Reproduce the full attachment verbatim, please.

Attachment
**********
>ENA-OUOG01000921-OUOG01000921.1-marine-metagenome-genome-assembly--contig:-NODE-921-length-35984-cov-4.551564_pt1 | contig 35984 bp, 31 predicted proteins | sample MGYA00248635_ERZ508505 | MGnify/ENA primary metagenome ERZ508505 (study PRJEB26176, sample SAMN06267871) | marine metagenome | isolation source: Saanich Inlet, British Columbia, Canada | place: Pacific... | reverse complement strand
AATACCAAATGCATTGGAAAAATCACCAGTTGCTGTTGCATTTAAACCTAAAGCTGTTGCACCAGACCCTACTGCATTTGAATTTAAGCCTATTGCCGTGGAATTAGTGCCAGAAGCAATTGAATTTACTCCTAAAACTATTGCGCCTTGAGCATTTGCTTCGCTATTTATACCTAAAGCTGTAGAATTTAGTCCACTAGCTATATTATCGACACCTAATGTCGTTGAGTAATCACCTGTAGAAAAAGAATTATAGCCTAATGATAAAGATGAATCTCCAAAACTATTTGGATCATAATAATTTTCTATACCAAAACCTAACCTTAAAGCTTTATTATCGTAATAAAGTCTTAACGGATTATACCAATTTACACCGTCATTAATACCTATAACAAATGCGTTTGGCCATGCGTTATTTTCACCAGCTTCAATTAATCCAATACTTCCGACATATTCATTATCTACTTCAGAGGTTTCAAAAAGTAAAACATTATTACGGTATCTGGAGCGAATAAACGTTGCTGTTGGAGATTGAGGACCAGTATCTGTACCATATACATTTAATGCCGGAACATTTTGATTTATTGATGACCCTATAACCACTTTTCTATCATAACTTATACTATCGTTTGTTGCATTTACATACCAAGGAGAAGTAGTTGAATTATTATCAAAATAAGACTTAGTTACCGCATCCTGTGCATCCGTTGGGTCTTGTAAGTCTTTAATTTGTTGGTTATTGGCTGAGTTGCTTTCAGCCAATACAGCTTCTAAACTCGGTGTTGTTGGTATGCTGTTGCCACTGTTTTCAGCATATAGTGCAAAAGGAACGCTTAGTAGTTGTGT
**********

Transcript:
>ENA-OUOG01000921-OUOG01000921.1-marine-metagenome-genome-assembly--contig:-NODE-921-length-35984-cov-4.551564_pt1 | contig 35984 bp, 31 predicted proteins | sample MGYA00248635_ERZ508505 | MGnify/ENA primary metagenome ERZ508505 (study PRJEB26176, sample SAMN06267871) | marine metagenome | isolation source: Saanich Inlet, British Columbia, Canada | place: Pacific... | reverse complement strand
AATACCAAATGCATTGGAAAAATCACCAGTTGCTGTTGCATTTAAACCTAAAGCTGTTGCACCAGACCCTACTGCATTTGAATTTAAGCCTATTGCCGTGGAATTAGTGCCAGAAGCAATTGAATTTACTCCTAAAACTATTGCGCCTTGAGCATTTGCTTCGCTATTTATACCTAAAGCTGTAGAATTTAGTCCACTAGCTATATTATCGACACCTAATGTCGTTGAGTAATCACCTGTAGAAAAAGAATTATAGCCTAATGATAAAGATGAATCTCCAAAACTATTTGGATCATAATAATTTTCTATACCAAAACCTAACCTTAAAGCTTTATTATCGTAATAAAGTCTTAACGGATTATACCAATTTACACCGTCATTAATACCTATAACAAATGCGTTTGGCCATGCGTTATTTTCACCAGCTTCAATTAATCCAATACTTCCGACATATTCATTATCTACTTCAGAGGTTTCAAAAAGTAAAACATTATTACGGTATCTGGAGCGAATAAACGTTGCTGTTGGAGATTGAGGACCAGTATCTGTACCATATACATTTAATGCCGGAACATTTTGATTTATTGATGACCCTATAACCACTTTTCTATCATAACTTATACTATCGTTTGTTGCATTTACATACCAAGGAGAAGTAGTTGAATTATTATCAAAATAAGACTTAGTTACCGCATCCTGTGCATCCGTTGGGTCTTGTAAGTCTTTAATTTGTTGGTTATTGGCTGAGTTGCTTTCAGCCAATACAGCTTCTAAACTCGGTGTTGTTGGTATGCTGTTGCCACTGTTTTCAGCATATAGTGCAAAAGGAACGCTTAGTAGTTGTGT